When I first heard the title for the sequel to 2016’s Doctor Strange—which I thoroughly enjoyed despite knowing absolutely nothing about the superhero sorcerer (played by Benedict Cumberbatch) going in—my first thought was, “Hmm. They couldn’t have come up with anything better than that?”

But I was still psyched to see it, especially because as you read this I’m running around the Avengers Campus at Disney California Adventure Park in Anaheim, California. When I was there last fall, one of my favorite things was a show that Doctor Strange (well, a cast member who looks exactly like him) puts on in the evening that is really cool. I figured the movie would get me even more hyped up for my trip. Alas, I was wrong.

Unfortunately, I did not like Multiverse of Madness. I found it to be quite the boring mess, and I don’t think that’s because it’s already the third multiverse-centric movie I’ve seen in the past 5 months. Ironically, I felt bored because director Sam Raimi and writer Michael Waldron were throwing absolutely everything and everyone into the mix to keep it from being boring. But the result was a plot that was hard to follow and even harder to care about.

It’s a shame, because a new character, America Chavez (Xochitl Gomez) has great potential. She’s introduced as a girl who can somehow travel across the multiverse, but she doesn’t know how to control her power yet, so she only finds herself whizzing between alternate timelines when she’s afraid or angry. There’s an amazing, amazing scene where she and Strange are tussling with each other while simultaneously flying across different worlds that we get to glimpse for a few seconds. And it was cool. America and Strange made entirely out of paint? Give me more! Even though Everything Everywhere All at Once has a similar scene that’s superior, I still wanted MoM to live up to the weirdness of its title and focus on its core characters grappling with alternate universes.

Instead, America and her abilities were drastically overshadowed by all the chaos that came with Wanda Maximoff/Scarlet Witch (Elizabeth Olsen) and Strange fighting each other. Why were they fighting? Why is Scarlet Witch in this movie? Because Wanda, who conjured up children for herself in the Disney+ series WandaVision, became convinced those kids actually existed somewhere in the multiverse, and she wanted to force America to help her find them in generally evil and violent ways. This means that if you haven’t seen WandaVision on Disney+, you won’t get the full emotional scope of what’s going on with Wanda, and I think that’s kind of crappy. I did watch WandaVision and was still confused as to how Wanda could let Scarlet Witch turn into that level of villain.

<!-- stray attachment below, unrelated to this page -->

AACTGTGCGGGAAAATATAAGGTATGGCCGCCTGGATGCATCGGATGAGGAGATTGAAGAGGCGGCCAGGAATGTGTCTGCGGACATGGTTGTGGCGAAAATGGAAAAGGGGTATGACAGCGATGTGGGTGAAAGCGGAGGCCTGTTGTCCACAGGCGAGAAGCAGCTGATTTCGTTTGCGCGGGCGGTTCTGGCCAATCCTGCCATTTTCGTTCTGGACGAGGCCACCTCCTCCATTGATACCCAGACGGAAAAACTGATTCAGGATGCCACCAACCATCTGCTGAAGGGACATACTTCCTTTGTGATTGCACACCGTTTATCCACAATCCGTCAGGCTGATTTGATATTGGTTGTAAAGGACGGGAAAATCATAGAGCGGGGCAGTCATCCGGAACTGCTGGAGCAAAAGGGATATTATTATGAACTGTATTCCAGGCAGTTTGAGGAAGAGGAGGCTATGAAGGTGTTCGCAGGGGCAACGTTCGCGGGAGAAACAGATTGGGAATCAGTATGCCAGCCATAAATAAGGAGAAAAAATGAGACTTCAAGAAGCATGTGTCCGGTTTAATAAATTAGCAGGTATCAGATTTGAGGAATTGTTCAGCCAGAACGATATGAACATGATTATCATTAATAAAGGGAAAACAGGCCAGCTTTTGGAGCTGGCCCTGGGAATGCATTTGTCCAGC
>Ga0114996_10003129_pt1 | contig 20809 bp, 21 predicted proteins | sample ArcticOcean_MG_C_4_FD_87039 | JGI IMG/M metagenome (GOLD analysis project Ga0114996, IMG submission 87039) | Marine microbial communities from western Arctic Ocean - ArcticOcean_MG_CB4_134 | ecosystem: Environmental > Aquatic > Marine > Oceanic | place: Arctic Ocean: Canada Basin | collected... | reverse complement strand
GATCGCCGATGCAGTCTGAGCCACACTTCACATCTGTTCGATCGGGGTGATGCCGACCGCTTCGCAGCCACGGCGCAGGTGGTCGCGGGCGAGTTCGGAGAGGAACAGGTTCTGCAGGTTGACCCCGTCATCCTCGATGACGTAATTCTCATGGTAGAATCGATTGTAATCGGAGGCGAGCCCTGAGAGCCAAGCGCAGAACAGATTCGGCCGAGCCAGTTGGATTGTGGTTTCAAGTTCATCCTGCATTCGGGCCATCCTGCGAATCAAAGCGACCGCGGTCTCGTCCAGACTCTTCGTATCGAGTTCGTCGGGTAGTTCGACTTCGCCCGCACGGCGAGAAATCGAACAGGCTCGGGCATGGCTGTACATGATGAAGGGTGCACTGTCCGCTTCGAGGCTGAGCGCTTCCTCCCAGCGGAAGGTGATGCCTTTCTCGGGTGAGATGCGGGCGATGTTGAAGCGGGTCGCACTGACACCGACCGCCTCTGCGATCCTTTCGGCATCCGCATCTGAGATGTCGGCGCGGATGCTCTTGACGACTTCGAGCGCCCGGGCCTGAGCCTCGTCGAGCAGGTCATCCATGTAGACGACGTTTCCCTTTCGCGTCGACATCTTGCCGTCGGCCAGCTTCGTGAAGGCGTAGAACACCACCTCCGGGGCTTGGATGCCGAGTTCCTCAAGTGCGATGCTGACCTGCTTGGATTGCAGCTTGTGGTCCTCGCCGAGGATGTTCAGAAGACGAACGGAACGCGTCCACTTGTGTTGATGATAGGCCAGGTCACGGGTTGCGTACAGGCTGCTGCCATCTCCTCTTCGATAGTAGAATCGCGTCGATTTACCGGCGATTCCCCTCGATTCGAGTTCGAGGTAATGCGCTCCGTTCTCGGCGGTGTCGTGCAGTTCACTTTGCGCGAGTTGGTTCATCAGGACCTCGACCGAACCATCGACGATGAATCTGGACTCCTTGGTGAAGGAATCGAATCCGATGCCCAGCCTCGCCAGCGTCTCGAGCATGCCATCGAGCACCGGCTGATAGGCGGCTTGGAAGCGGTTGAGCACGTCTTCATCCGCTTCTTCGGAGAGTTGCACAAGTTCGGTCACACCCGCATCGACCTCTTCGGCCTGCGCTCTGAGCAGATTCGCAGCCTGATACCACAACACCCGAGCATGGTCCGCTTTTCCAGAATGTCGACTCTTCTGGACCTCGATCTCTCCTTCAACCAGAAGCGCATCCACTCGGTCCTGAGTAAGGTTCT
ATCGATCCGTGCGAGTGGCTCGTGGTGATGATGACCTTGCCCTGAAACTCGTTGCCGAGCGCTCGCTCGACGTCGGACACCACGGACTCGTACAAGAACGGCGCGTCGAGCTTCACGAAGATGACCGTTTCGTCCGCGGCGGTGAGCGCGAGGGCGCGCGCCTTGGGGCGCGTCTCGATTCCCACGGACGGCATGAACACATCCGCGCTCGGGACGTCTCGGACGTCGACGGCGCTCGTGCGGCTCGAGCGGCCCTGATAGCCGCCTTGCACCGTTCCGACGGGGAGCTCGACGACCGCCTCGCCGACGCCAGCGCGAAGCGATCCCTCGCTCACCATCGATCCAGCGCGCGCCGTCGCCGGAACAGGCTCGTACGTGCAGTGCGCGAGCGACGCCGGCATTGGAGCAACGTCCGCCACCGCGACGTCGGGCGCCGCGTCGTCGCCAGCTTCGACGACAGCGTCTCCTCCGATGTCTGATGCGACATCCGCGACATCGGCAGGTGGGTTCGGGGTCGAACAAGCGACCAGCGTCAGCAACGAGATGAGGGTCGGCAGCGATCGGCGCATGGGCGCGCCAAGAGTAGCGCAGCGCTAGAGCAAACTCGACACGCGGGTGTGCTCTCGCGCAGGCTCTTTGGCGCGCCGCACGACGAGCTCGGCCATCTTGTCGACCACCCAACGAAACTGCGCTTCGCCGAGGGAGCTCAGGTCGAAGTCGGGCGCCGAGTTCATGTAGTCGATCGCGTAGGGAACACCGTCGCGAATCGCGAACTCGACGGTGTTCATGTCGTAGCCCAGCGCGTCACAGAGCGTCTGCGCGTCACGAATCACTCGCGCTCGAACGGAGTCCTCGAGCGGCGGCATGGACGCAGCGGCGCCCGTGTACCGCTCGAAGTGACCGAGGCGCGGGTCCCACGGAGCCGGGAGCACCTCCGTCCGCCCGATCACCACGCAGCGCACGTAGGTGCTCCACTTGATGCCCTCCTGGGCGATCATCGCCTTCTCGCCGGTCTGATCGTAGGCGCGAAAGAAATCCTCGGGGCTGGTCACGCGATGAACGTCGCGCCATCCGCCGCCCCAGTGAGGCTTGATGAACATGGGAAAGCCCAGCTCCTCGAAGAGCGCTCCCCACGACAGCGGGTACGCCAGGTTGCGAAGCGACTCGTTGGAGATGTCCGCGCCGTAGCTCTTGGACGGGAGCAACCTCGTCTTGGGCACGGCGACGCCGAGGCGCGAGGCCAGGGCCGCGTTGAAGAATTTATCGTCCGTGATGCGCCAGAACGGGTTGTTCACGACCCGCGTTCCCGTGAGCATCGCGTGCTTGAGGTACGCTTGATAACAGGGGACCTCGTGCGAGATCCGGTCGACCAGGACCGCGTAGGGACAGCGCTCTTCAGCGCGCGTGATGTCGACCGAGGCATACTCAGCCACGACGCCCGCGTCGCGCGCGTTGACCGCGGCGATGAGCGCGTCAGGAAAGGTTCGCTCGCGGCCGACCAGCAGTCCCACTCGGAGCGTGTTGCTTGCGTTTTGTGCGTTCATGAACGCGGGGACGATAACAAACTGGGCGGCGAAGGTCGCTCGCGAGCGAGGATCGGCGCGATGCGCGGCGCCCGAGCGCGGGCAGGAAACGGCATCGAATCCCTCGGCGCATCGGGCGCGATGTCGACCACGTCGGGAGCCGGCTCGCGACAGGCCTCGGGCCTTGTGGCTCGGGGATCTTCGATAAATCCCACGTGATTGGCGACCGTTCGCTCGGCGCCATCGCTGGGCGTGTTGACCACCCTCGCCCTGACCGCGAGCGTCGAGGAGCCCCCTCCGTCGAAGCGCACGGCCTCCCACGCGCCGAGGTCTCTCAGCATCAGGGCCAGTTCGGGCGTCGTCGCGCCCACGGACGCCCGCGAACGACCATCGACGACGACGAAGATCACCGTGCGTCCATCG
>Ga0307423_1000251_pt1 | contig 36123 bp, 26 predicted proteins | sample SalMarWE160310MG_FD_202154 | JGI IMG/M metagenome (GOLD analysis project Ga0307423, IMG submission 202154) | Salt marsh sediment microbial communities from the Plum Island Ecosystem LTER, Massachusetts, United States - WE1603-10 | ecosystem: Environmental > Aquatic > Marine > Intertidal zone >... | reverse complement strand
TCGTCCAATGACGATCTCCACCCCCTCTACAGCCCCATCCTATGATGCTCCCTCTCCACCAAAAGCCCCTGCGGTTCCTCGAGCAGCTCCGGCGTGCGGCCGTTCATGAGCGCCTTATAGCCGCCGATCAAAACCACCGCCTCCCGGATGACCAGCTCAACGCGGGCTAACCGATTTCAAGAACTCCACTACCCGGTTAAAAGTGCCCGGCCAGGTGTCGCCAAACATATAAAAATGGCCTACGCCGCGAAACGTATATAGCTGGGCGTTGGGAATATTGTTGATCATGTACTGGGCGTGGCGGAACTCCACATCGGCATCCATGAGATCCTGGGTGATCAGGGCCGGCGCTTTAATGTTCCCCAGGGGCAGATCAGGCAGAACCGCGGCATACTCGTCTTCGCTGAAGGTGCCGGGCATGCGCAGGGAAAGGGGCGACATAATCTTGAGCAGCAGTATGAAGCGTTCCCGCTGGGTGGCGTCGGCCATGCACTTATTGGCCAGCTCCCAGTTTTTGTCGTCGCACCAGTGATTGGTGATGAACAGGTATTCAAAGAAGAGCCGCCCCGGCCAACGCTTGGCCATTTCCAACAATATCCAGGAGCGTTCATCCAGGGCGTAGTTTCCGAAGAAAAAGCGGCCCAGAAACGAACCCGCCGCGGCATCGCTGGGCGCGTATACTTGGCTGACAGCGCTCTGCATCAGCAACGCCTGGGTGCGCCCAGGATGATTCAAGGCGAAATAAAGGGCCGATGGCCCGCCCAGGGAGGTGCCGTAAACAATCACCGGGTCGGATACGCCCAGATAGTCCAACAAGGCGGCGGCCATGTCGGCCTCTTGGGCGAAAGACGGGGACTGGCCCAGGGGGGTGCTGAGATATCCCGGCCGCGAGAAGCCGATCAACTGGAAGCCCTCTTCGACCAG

Then while all of this going on you’ve got Strange pining away for his ex-fiancée (Rachel McAdams), and it was just tired. I sense no chemistry between them, so I wish that entire subplot had been taken out.

On the bright side, there are some fun cameos for fans who follow MCU rumors and casting gossip. And while I actually found some of the CGI and effects underwhelming, there is a really amazing sequence later in the movie where Raimi’s horror roots helped treat us to a, um, different version of Strange who gets a sinister new cloak while some really creepy creatures are fighting Scarlet Witch. There are other Strange-franchise-centric characters in on the action as well, including Sorcerer Supreme Wong (Benedict Wong) and Mordo (Chiwetel Ejiofor). I have no qualms about any of the cast—they were each individually excellent—but they couldn’t overcome the messiness of Waldron’s screenplay. Waldron wrote six episodes of the Disney+ series Loki, which I loved, but he lost his mojo with this film.

It’s unfortunate but true: Spider-Man: No Way Home and Everything Everywhere All at Once set the multiverse bar extraordinarily high for moviegoers over the past few months, and Multiverse of Madness didn’t come close to touching it. If you’re planning to see it, I hope I’ve lowered your expectations enough that you enjoy it more than I did!

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